Warren Gatland admits "the prize is massive" when Wales go for Six Nations title and Grand Slam glory against Ireland in Cardiff on Saturday.
And Wales head coach Gatland says it will be about embracing the occasion and "not running away from it".
Gatland has named an unchanged team as his unbeaten tournament leaders chase a first Six Nations title since 2013 and first Grand Slam for seven years.
Full-back Liam Williams has recovered from a shoulder injury that forced him off against Scotland last weekend to start.
There are three survivors in Gatland's starting line-up from the Grand Slam clincher against France in 2012 – captain Alun Wyn Jones, wing George North and centre Jonathan Davies.
Gatland will oversee his 50th Six Nations match and is bidding to become the first coach in Five or Six Nations history to mastermind three Grand Slam triumphs, while skipper Jones equals prop Gethin Jenkins' appearance record for Wales and the British and Irish Lions of 134 Tests.
If Wales slip up, Ireland will win the Six Nations with victory if Scotland beat England at Twickenham on Saturday.
Ireland were the last side to topple Gatland's men 13 months ago, since when Wales have embarked on a national-record 13 successive Test wins.
"We have spoken all week about embracing it and not running away from it," Gatland said.
"You get opportunities that come along in life, and you have to take it with both hands.
"I have said to this group of players you might never get a chance like this again and you don't want to let those opportunities pass you by.
"I have not seen a group of players as motivated as this before and this excited about playing in a Grand Slam game, wanting to win and put that jersey on and play for themselves and their families and Wales as a whole and what it means to the country.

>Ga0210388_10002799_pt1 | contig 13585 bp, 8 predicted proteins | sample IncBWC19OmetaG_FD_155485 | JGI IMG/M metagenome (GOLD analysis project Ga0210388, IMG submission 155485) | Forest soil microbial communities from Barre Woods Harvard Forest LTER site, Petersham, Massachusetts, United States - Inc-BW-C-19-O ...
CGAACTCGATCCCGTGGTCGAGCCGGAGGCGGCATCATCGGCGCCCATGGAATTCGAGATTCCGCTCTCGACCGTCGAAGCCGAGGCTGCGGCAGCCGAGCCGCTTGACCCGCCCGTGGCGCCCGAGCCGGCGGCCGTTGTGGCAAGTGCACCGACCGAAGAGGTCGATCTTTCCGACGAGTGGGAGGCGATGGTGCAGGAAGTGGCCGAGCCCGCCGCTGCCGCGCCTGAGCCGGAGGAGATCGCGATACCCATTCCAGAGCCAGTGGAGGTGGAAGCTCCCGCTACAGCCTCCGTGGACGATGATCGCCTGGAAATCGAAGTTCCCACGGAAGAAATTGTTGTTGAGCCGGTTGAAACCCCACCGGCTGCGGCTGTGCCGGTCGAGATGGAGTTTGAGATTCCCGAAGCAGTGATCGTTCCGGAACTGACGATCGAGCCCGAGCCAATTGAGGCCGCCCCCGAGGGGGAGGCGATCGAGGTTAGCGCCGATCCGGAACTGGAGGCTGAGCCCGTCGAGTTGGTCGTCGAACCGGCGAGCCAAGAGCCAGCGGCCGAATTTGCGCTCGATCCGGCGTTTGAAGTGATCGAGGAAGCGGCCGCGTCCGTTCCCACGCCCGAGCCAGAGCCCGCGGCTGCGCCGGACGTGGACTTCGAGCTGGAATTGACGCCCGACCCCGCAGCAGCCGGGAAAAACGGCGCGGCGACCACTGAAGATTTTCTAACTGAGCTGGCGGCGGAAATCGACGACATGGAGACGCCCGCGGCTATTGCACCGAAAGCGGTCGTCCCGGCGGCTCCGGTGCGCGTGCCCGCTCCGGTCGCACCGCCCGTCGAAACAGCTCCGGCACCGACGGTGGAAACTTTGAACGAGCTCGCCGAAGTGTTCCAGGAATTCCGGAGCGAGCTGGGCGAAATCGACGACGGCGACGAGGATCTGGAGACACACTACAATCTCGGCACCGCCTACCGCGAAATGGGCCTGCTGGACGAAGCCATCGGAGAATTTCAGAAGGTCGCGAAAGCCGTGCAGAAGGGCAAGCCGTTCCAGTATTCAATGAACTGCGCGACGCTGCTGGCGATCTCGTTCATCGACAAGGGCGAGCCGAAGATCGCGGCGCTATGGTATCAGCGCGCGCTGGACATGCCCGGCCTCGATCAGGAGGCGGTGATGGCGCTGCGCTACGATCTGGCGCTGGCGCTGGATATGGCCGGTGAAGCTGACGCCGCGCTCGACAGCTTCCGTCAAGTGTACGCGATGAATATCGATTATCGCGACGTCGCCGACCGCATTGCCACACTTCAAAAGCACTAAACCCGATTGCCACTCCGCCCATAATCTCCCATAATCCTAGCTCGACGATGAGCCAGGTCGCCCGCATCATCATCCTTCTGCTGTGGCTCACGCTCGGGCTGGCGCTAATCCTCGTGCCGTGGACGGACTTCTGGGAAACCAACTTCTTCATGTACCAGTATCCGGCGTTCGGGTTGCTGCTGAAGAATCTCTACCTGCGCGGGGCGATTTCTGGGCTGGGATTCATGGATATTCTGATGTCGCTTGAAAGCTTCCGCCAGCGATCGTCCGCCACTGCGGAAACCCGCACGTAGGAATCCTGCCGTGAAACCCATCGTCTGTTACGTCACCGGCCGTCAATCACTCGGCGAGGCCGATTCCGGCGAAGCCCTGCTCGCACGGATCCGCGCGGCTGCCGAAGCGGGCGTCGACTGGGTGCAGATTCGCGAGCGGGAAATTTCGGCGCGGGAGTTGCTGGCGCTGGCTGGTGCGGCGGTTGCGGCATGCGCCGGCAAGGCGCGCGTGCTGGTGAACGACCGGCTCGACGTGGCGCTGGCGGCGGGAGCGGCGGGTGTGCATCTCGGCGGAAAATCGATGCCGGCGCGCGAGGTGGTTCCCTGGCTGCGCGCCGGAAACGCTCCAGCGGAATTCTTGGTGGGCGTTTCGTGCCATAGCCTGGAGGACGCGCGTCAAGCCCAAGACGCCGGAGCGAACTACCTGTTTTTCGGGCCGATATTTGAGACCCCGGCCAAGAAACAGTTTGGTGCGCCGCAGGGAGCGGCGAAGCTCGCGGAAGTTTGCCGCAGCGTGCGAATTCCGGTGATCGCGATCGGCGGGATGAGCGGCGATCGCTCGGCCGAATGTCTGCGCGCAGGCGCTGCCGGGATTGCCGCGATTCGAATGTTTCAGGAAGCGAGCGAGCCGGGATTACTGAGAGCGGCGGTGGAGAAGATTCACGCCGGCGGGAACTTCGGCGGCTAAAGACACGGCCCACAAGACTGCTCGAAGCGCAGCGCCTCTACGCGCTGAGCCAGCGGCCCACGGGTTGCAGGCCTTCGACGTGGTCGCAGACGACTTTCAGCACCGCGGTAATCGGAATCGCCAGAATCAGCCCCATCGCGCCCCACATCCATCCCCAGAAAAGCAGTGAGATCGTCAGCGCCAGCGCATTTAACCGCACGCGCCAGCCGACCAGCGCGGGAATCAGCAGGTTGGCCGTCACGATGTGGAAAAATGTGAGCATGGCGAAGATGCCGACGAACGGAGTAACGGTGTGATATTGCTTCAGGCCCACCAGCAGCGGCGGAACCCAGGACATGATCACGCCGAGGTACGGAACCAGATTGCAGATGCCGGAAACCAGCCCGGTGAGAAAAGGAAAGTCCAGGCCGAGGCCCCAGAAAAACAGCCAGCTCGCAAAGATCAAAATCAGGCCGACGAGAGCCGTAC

"We know what is at stake, and the prize is massive."
Saturday's encounter will be the final Six Nations game for Gatland and his coaching lieutenants like Rob Howley and Shaun Edwards, as they all leave their posts after the World Cup in Japan later this year.
But Gatland added: "It is not about us, it is about the players for this weekend. We have done all the work we can, and I get more of a buzz out of seeing the excitement on players and seeing them celebrate afterwards.
"That's what I want to see, and for us it's about trying to stay level-headed over the next couple of days and be concise in what we deliver to the players so we are not too emotional.
"I can guarantee you on Saturday, if we do win, there will be plenty of emotion afterwards."
Gatland also paid tribute to skipper Jones, who will join Jenkins, Ryan Jones and Adam Jones as a triple Grand Slam winner if Wales defeat Ireland.
"He has matured gracefully," Gatland said.
"In the early years he was a bit hot-headed and temperamental, and he was the one starting the fights in training and stuff, and that is what a competitor he is.
"I just want to say what a fantastic job he has done this year in terms of leading the team.
"I know he was thinking potentially about when he was going to call time on the game, but he is feeling pretty good at the moment so Wales might get a few more years out of him.
"He has been very important to us, he is a player who does not pick up many injuries and he has been a constant."